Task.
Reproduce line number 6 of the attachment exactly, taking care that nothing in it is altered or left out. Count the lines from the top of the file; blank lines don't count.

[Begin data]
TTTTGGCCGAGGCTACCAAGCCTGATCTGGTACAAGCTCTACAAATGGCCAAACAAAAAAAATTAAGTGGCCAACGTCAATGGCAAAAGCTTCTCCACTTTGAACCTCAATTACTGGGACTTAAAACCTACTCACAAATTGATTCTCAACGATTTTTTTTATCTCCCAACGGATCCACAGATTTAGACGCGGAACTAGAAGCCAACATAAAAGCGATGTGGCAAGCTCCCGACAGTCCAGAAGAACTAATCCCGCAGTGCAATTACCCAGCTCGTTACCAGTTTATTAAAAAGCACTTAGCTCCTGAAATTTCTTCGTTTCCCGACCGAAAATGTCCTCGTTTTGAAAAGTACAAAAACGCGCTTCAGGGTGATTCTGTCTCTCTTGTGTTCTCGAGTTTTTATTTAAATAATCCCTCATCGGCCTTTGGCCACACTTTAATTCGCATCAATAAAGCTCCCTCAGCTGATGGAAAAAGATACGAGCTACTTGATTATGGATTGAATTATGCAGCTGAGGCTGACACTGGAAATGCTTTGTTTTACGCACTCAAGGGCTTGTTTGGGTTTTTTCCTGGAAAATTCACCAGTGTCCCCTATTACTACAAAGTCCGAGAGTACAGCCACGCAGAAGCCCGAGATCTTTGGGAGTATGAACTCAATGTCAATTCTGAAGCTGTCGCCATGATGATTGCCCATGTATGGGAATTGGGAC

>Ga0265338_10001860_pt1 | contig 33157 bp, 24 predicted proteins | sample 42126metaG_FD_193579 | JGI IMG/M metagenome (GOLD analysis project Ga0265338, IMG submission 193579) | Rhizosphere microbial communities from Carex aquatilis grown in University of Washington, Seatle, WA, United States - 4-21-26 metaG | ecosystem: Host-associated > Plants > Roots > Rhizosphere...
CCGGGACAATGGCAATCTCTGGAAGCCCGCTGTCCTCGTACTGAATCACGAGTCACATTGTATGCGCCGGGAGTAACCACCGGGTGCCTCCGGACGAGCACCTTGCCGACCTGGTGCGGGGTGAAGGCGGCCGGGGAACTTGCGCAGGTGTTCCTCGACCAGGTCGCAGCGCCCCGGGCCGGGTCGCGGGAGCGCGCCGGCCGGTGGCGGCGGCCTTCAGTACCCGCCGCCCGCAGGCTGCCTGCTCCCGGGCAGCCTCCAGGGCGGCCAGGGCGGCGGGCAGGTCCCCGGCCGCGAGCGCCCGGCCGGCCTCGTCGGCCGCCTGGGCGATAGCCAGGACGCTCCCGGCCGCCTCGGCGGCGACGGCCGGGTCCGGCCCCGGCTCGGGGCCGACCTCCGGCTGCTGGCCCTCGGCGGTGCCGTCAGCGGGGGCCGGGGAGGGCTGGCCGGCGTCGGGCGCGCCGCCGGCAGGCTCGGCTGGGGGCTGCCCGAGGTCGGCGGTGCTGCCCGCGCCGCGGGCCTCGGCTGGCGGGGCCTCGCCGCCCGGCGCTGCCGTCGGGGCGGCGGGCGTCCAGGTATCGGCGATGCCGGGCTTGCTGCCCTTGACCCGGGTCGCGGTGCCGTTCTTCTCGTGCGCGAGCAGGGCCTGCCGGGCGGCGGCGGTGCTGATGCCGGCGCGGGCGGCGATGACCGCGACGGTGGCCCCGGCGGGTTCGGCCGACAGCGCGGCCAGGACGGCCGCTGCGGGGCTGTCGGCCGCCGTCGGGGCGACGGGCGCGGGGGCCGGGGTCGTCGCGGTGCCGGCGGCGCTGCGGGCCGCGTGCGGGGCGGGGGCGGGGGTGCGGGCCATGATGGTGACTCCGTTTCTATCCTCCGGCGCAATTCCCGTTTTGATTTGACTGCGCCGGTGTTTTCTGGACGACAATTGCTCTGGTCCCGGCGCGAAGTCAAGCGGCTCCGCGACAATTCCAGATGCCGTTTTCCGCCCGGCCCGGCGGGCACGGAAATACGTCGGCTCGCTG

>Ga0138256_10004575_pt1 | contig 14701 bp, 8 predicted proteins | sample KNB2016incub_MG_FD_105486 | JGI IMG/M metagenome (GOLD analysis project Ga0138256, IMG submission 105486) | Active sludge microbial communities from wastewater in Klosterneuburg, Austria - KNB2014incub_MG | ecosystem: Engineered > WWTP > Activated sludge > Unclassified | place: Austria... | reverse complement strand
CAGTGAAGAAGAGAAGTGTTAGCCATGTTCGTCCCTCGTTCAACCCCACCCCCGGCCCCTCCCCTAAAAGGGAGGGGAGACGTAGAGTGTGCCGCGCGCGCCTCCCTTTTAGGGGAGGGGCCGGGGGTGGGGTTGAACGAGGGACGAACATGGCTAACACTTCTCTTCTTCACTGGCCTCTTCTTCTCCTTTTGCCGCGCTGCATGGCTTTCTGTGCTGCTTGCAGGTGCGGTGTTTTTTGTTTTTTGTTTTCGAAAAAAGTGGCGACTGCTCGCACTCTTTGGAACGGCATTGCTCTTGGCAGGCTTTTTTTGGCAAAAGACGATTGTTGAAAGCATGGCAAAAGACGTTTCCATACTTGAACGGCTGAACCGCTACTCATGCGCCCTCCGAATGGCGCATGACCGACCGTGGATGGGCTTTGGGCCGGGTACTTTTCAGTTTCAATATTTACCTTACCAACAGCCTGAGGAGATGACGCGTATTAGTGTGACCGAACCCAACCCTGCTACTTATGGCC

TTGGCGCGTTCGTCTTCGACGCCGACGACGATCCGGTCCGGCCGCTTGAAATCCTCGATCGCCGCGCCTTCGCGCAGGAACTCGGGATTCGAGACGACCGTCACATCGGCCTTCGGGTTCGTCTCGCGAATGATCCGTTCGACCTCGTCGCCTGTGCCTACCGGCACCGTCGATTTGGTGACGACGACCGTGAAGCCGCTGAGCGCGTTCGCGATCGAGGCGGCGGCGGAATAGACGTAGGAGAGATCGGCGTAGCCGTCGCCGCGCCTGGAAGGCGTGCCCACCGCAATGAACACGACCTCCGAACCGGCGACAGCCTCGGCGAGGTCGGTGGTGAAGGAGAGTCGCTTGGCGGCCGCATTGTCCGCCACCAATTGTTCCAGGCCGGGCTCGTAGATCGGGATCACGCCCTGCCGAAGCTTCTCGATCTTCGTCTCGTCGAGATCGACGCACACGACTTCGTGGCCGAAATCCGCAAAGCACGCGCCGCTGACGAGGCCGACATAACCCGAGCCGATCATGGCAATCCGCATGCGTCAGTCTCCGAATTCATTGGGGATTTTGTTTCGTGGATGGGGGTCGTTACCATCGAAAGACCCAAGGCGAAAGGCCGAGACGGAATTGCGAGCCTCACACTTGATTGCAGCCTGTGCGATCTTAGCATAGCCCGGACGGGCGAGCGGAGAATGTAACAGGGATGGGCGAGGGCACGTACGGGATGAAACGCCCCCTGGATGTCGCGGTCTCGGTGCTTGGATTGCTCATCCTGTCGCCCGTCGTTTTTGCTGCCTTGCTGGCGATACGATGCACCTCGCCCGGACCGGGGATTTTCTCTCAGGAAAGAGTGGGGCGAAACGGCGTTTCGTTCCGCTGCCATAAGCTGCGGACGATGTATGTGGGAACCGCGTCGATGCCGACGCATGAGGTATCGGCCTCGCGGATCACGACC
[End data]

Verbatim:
TTGGCGCGTTCGTCTTCGACGCCGACGACGATCCGGTCCGGCCGCTTGAAATCCTCGATCGCCGCGCCTTCGCGCAGGAACTCGGGATTCGAGACGACCGTCACATCGGCCTTCGGGTTCGTCTCGCGAATGATCCGTTCGACCTCGTCGCCTGTGCCTACCGGCACCGTCGATTTGGTGACGACGACCGTGAAGCCGCTGAGCGCGTTCGCGATCGAGGCGGCGGCGGAATAGACGTAGGAGAGATCGGCGTAGCCGTCGCCGCGCCTGGAAGGCGTGCCCACCGCAATGAACACGACCTCCGAACCGGCGACAGCCTCGGCGAGGTCGGTGGTGAAGGAGAGTCGCTTGGCGGCCGCATTGTCCGCCACCAATTGTTCCAGGCCGGGCTCGTAGATCGGGATCACGCCCTGCCGAAGCTTCTCGATCTTCGTCTCGTCGAGATCGACGCACACGACTTCGTGGCCGAAATCCGCAAAGCACGCGCCGCTGACGAGGCCGACATAACCCGAGCCGATCATGGCAATCCGCATGCGTCAGTCTCCGAATTCATTGGGGATTTTGTTTCGTGGATGGGGGTCGTTACCATCGAAAGACCCAAGGCGAAAGGCCGAGACGGAATTGCGAGCCTCACACTTGATTGCAGCCTGTGCGATCTTAGCATAGCCCGGACGGGCGAGCGGAGAATGTAACAGGGATGGGCGAGGGCACGTACGGGATGAAACGCCCCCTGGATGTCGCGGTCTCGGTGCTTGGATTGCTCATCCTGTCGCCCGTCGTTTTTGCTGCCTTGCTGGCGATACGATGCACCTCGCCCGGACCGGGGATTTTCTCTCAGGAAAGAGTGGGGCGAAACGGCGTTTCGTTCCGCTGCCATAAGCTGCGGACGATGTATGTGGGAACCGCGTCGATGCCGACGCATGAGGTATCGGCCTCGCGGATCACGACC